Ants prefer human leg to fabulous desktop goo

July 07, 2002|By Dave Barry | Dave Barry,Knight Ridder / Tribune

Summer is a lazy, relaxed, carefree time of year, when our thoughts turn to the possibility that our flesh will be stripped from our bones by millions of razor-sharp mandibles.

At least my thoughts do, ever since a gang of ants started a colony somewhere in my office, which is located in my home in South Florida. (In fact, for tax purposes, this office occupies 248 percent of my home's square footage).

Here's the situation: I'll be sitting in my usual work position, in which I put my feet up on my desk. I leave my legs on the floor, because I have detachable feet.

No, seriously, my legs are firmly attached to my feet, which are propped up on my desk while I ponder the kind of question that, in my role as a leading opinion-maker, I am often called upon to answer, such as: Which is a funnier animal name, "wolverine" or "weasel"?

(Answer: "Yak.")

While I am pondering this, I will suddenly realize that something is crawling along my leg -- a tiny, six-legged organism that has flourished on the Earth, and particularly South Florida, for millions of years: the Bee Gees.

No, seriously, it's an ant. Immediately I leap to my feet, whapping at the ant in a violent manner. Sometimes the ant has penetrated deep into what medical doctors refer to as the Undershorts Region, which means that I am in danger of whapping myself right into the alto section of the choir, if you know what I mean.

Eventually, I am able, using tiny tweezers with rubber tips, to gently capture the ant and return it, unharmed, to its snug ant home. (Not really. I kill the ant. But I don't want to say so, because when I wrote a column about killing a giant flying insect in my kitchen, I got a lot of irate mail from wildlife lovers, comparing me unfavorably to Hitler.) Then I go back to work, but within 10 minutes, there's another ant on me, and I am once again on my feet, whapping at my groin.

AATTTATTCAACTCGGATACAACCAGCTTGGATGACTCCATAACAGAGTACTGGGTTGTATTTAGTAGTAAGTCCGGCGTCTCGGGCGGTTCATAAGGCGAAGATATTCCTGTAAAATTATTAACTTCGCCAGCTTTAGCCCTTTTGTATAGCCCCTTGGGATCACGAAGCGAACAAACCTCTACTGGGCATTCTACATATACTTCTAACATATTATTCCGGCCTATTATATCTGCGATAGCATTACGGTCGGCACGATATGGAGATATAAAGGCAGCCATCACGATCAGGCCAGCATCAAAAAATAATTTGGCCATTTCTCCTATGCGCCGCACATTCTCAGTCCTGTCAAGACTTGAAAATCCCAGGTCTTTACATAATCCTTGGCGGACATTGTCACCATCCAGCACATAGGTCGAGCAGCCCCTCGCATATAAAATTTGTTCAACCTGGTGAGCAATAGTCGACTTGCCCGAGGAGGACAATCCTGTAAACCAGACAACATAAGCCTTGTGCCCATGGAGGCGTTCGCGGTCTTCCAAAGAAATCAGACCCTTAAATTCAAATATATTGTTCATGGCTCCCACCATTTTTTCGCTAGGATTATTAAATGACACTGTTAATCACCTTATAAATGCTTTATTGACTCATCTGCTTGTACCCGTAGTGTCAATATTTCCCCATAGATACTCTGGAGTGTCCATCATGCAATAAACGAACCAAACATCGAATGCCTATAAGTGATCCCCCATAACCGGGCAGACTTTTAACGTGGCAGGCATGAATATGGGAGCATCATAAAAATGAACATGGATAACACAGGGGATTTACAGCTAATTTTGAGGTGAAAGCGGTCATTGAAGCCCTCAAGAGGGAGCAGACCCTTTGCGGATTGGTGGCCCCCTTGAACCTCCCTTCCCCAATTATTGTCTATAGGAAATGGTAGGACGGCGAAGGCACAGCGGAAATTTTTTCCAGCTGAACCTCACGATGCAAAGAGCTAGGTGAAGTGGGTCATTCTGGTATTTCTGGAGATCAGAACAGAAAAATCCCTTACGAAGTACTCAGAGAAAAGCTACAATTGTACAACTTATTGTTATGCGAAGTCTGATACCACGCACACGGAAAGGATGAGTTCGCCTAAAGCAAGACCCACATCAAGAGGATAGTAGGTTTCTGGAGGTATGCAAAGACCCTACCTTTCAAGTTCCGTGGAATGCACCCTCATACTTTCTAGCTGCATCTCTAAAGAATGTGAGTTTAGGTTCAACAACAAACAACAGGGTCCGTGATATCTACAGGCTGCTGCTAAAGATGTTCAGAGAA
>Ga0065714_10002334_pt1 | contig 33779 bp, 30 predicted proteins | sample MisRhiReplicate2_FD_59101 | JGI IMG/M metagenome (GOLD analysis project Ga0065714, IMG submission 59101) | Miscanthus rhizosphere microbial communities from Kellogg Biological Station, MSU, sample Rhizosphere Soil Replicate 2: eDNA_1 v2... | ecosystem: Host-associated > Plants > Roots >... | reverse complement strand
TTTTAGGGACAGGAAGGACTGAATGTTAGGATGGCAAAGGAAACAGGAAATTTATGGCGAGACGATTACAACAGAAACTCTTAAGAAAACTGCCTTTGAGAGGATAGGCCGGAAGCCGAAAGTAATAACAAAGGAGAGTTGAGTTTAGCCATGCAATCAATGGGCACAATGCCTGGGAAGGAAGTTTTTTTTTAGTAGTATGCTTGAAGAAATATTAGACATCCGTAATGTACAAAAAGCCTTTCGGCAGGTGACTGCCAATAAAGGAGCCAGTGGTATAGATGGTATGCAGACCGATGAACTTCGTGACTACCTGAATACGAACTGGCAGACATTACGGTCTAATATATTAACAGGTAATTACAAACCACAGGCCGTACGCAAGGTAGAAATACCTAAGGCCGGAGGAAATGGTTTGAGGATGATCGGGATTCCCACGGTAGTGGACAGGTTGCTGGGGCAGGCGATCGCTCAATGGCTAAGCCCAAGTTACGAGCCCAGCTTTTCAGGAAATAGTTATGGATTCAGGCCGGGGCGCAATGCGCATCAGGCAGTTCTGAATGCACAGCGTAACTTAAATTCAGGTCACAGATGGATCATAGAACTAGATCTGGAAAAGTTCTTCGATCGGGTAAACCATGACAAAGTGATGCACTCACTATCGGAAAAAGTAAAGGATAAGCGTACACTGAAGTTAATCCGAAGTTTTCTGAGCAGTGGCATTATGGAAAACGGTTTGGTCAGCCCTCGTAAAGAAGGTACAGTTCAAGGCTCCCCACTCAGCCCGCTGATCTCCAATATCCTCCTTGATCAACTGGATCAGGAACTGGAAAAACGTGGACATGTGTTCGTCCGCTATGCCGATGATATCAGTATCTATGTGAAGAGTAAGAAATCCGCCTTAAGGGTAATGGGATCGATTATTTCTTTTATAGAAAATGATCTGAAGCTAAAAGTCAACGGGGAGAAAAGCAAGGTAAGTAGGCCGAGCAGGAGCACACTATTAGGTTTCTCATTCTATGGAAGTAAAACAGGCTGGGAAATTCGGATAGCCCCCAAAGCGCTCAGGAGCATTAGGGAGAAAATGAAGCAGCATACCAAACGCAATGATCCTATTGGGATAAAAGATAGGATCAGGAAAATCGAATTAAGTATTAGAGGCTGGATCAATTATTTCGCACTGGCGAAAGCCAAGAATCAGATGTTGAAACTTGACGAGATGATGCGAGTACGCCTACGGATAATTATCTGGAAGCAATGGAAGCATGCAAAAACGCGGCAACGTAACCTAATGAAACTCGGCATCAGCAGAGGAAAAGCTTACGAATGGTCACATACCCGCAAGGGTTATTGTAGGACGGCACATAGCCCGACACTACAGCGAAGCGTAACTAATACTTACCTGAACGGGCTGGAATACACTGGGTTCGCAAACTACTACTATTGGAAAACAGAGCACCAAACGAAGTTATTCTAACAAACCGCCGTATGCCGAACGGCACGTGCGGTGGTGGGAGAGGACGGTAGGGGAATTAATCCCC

This has gone on for several weeks now, and eventually the obvious question arose in my mind: Wouldn't the Groin Whappers be an excellent name for a rock band? But also I am wondering: Why are these ants so interested in my body? I mean, we can assume they're looking for food, right? Well, right next to my body is one of the world's most abundant sources of ant nourishment: My desk. My desk has never been cleaned, and consequently is covered with a thick layer of a substance known to chemists as "snack goo" -- a congealed mixture of chocolate, salt, onion dip, pepperoni grease, General Chang's chicken extra spicy, coffee, beer, and the fine residue of an estimated 14 trillion Cheez-Its.

My desk could feed a standard ant colony for well into the next century, so the logical question is: Who was General Chang? And isn't it kind of a weird honor to associate a military leader with a member of the poultry family not generally known for its courage? Would you want to be a soldier following General Chang into battle with the phrase "General Chang's chicken" resonating in your mind?

But the other logical question is: Why, with the National Snack Goo Reserve sitting right there, are these ants walking around on me? Obviously, they intend to eat me. And while I have been able to hold them off so far via whapping, it is only a matter of time before they figure out that they can win if they attack en masse (French for "in a big bunch of ants").

Ants are capable of this kind of behavior. Back in seventh grade English class, I read a story called "Leiningen versus the Ants," about a guy in Brazil who owns a plantation that gets attacked by a gigantic mass of ravenous, vicious ants that eat everything in their path, kind of like college students, except the ants leave less of a mess.

What I remember vividly about this story is that, when Leiningen tries to thwart the ants by flooding a moat around the plantation, the ants use twigs and leaves to build a bridge, thus displaying far more intelligence than any guest I have ever seen on Maury Povich. My concern is that if the ants in my office are even half that smart, it's only a matter of time before they get organized. The police will find my skeleton in my office chair, stripped clean, feet up on the desk, with no clue as to who perpetrated the crime except for the cryptic three-letter animal name I have typed, in my last moments, on the computer screen:


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